And yes, well educated and trained people will lose jobs too, but they will have more options to find another one, if they aren’t too choosy.

    For those of us who are still employed, our reflex in these times is to give less and button up. But the opposite is probably indicated, though I’d really make sure the gifts are going where they’re doing good, now of all times. Make your giving local, and make sure it meets a direct need.

    I am laying in a BIG supply of wood for the wood stove. There’s quite a bit of free wood out there, if you know where to look.

  11. Chad

    Hey Phil -

    A sincere kudos for your suggestion about giving. As I see it, this economic season is an opportunity to be little a little more Christlike around our direct sphere of influence. Instead of $200 to World Vision like a normal year, $25 towards a family in the community that needs a meal.

    Not that there’s anything wrong with, or unChristlike about World Vision, I’m just saying that I think with a little creativity and Divine Opportunity, the joy of small blessings can abound.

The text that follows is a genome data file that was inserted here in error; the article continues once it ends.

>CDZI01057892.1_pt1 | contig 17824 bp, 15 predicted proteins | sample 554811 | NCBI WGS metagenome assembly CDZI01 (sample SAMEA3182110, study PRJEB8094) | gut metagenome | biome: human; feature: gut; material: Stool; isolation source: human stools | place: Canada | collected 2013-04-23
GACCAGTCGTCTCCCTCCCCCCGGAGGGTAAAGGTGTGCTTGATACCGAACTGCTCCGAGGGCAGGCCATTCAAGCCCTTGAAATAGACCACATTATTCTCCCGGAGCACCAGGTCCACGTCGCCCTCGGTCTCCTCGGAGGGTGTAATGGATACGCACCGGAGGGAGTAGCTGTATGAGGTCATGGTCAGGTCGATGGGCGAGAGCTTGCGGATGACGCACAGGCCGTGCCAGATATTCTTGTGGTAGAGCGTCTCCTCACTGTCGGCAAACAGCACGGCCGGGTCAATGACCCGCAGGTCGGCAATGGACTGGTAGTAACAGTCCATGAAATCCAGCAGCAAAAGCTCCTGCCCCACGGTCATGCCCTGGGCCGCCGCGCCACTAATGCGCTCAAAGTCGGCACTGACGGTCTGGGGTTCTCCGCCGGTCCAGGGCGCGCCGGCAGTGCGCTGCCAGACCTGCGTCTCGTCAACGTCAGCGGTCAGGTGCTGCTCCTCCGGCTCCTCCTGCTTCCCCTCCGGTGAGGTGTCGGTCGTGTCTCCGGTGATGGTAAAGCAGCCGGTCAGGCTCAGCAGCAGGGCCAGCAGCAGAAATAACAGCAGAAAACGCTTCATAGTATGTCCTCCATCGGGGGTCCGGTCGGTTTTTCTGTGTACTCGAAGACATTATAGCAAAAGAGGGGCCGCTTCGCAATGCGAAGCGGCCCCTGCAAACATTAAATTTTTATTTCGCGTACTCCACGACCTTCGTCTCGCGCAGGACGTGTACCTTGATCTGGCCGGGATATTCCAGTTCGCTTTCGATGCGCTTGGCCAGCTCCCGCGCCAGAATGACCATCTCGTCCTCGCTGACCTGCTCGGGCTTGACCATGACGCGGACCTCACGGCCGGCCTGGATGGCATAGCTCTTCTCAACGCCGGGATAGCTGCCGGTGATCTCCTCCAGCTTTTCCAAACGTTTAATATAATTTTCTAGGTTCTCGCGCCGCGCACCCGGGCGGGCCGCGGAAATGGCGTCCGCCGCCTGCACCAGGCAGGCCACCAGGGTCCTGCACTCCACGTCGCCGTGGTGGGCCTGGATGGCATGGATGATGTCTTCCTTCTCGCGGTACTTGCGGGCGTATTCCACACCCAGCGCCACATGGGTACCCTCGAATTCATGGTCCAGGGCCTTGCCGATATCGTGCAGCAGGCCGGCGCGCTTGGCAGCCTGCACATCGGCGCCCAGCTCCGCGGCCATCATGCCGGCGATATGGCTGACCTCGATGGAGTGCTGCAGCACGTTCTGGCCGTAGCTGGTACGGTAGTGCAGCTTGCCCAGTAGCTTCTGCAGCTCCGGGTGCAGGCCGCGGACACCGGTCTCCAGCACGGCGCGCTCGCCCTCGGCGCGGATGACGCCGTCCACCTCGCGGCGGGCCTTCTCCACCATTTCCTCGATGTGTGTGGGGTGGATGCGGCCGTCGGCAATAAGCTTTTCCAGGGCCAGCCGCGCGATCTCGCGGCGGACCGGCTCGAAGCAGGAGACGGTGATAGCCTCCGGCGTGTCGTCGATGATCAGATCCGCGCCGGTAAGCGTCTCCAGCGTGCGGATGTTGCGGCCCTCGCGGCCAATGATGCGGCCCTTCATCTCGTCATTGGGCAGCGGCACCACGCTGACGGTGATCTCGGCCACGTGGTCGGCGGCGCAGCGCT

12. harmonicminer

    Yes Mike, that is the final resting place of the people who came around looking behind my shed. That’s right next to the special area I keep reserved for them dang revenooers. What business is it of theirs what I make on my own property? Some of ‘em sure are curious, though. They don’t stay curious very long.

  13. Chris Cox

    Mike – Turn off your radio! Look, things are tough right now. But in the words of Ronald Reagan, “Markets go up, and markets go down”. What are you worried about? Another great depression? If you are, then you haven’t studied the great depression. But on a larger note, let me ask you a question: How many things in life have been as bad (or for that matter, as good) as you expected them to be? How many? For me, it’s a very very short list. Furthermore, you and I have people who look up to us. We’re husbands, you’re a father, we’re both teachers. We both have people we lead. It’s bad leadership to stir up fear. It’s times like these that we need calm voices of reason.

  14. Sharolyn